Comcast’s FCC filing pits pet economists against net neutrality rules
Comcast has filed its official commentary on the FCC’s proposal to roll back 2015’s Open Internet Order, and it’s about what you’d expect: a selectively thorough takedown that relies heavily on analysis by friendly economists to support the ISP’s view.
Many of the arguments in the comment, which you can read in its entirety here, are already addressed in this collection of such things — so we won’t retread them here.
The main new work is done by a report commissioned by Comcast from the National Economic Research Associates. NERA you may remember from its arguments in defense of “clean coal,” and if you don’t remember, that’s a good place to start.
The report (included in the comment linked above) and Comcast’s main argument drawn from it, is that the new rules create regulatory uncertainty, and regulatory uncertainty reduces investment.
The problem, as with the rest of the multiplicity of analyses that have sprung up in the last year or so, is that the data is extremely ambiguous because there just isn’t enough of it. Would you trust an economic analysis of an enormous, quickly evolving industry that uses less than two years of data? Me neither.
Comcast also seems to want to have its cake and eat it too.
For example, on one hand, Comcast crows about how much investment and related industries grew between 2010 and 2015. But then it cites a report saying that those incredible gains were well below what they should have been — because investors were spooked by the “threat” of rules like those we have now.
(That study, by the way, was written by George Ford, formerly of MCI-Worldcom and Z-Tel, and one of two people who seem to comprise the Phoenix Center for Advanced Legal and Economic Public Policy Studies. The nonprofit, funded by anonymous donors, pays him hundreds of thousands. I’ve asked if Comcast is a donor.)
Which is it? Was growth unprecedented or was it sluggish? The way Comcast structures it, there’s no way to lose: anything good that happened was because of the old rules, and anything bad was because of the new ones — even from before they were enacted.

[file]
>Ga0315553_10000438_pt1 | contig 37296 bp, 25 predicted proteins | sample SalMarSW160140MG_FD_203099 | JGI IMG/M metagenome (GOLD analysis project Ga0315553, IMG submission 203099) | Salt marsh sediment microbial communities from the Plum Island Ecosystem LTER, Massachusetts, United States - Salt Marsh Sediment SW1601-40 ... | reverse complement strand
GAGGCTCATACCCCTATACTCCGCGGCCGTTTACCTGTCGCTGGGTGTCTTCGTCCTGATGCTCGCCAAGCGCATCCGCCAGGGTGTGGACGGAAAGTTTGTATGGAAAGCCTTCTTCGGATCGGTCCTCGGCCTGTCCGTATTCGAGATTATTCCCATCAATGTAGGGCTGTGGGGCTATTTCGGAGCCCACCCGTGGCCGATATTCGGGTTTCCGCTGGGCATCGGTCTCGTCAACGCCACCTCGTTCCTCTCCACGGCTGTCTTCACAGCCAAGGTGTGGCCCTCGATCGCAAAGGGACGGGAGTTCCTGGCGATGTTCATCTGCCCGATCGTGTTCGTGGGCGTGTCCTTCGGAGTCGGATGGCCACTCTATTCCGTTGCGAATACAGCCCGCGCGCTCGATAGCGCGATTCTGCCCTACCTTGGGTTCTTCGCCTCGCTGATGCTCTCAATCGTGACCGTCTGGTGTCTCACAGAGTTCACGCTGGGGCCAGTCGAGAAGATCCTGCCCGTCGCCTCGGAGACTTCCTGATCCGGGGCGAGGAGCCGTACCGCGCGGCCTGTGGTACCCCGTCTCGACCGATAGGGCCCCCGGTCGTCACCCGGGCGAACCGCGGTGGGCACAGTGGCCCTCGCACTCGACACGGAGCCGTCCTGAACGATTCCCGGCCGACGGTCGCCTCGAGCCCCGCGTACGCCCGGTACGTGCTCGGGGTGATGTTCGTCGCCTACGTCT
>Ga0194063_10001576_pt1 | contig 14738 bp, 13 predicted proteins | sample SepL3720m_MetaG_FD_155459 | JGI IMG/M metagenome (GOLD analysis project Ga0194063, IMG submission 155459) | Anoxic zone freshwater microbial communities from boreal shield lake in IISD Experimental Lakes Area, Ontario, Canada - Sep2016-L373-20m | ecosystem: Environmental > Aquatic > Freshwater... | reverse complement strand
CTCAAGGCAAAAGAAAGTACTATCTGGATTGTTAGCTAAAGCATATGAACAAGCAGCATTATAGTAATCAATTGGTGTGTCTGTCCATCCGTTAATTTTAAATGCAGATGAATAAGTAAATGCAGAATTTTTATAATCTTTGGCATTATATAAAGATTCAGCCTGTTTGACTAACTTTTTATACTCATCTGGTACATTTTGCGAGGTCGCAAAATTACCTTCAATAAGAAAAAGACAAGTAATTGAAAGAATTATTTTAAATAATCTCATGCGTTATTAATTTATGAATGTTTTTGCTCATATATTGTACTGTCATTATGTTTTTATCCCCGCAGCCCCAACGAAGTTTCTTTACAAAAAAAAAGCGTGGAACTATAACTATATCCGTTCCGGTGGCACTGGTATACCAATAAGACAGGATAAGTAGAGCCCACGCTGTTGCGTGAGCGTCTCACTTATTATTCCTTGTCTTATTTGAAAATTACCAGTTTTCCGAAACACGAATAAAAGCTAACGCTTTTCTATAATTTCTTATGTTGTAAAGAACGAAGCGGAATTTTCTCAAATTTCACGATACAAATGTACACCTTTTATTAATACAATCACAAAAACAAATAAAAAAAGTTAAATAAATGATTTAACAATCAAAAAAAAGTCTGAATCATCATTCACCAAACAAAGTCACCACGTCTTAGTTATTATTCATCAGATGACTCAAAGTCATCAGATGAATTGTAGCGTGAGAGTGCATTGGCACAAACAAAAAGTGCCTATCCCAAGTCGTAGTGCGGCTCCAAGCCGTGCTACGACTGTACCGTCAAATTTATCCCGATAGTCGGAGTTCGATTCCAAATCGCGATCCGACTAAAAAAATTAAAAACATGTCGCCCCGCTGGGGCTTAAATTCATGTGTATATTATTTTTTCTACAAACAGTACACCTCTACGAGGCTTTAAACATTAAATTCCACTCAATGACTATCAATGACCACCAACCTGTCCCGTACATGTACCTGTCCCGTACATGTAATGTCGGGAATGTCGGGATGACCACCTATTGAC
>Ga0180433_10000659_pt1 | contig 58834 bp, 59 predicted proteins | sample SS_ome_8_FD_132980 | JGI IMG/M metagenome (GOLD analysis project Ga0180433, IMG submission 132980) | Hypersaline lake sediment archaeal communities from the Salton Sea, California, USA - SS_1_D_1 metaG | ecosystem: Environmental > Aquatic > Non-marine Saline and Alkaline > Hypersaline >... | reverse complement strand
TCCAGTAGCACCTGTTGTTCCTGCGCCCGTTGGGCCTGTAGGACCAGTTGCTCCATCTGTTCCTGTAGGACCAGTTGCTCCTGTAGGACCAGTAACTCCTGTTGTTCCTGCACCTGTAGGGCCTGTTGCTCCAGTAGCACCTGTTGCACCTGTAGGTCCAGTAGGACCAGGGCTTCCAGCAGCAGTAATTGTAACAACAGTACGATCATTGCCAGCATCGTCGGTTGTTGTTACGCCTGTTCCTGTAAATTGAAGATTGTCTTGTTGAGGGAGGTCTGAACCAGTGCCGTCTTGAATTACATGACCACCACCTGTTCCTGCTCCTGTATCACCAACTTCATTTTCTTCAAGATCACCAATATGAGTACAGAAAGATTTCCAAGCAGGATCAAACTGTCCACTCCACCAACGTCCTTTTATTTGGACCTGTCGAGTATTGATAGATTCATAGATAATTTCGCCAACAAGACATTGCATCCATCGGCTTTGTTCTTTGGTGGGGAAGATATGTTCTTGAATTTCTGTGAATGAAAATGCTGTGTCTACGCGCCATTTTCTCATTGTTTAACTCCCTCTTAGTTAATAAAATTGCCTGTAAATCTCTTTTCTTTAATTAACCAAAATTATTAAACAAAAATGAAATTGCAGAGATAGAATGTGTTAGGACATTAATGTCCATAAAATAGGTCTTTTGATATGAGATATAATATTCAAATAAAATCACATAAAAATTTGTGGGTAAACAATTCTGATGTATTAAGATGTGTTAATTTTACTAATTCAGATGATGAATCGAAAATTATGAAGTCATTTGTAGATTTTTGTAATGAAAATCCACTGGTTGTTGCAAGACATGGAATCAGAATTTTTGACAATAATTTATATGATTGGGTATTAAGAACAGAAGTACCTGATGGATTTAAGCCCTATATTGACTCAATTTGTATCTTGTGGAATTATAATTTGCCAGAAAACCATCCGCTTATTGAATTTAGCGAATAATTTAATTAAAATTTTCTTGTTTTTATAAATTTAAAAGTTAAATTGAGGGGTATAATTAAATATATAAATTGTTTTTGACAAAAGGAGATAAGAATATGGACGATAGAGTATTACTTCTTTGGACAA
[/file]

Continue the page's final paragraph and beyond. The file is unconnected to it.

Regulatory uncertainty is said to cause lower investment levels, and I don’t really question that. But Comcast leaves out is the meat of the sandwich: what are companies uncertain about? Growth is great, bandwidth is in huge demand, people are spending tons of money, etc. What are the industries afraid will be prevented by these rules? The usual “innovative services,” none of which are ever described except some zero-rating practices that were never prohibited (though still a bad idea).
Why not include a few examples of these innovative services that the FCC has smothered in the cradle? The simplest and likely the correct answer is that no such services exist or ever existed; just as the ISPs claim that there were never any practices that ran afoul of the present rules, they claim they have all kinds of ideas that won’t work under them. Both claims, I suspect, are bunk.
One thing we can all agree on is that new legislation is needed, although we may have different ideas what that would look like. Title II of the 1934 Communications Act is the only reasonable authority on which to base rules like the 2015 Open Internet Order, but the two aren’t a match made in heaven, even with the 1996 upgrades. Congressional action, however, is not immediately forthcoming.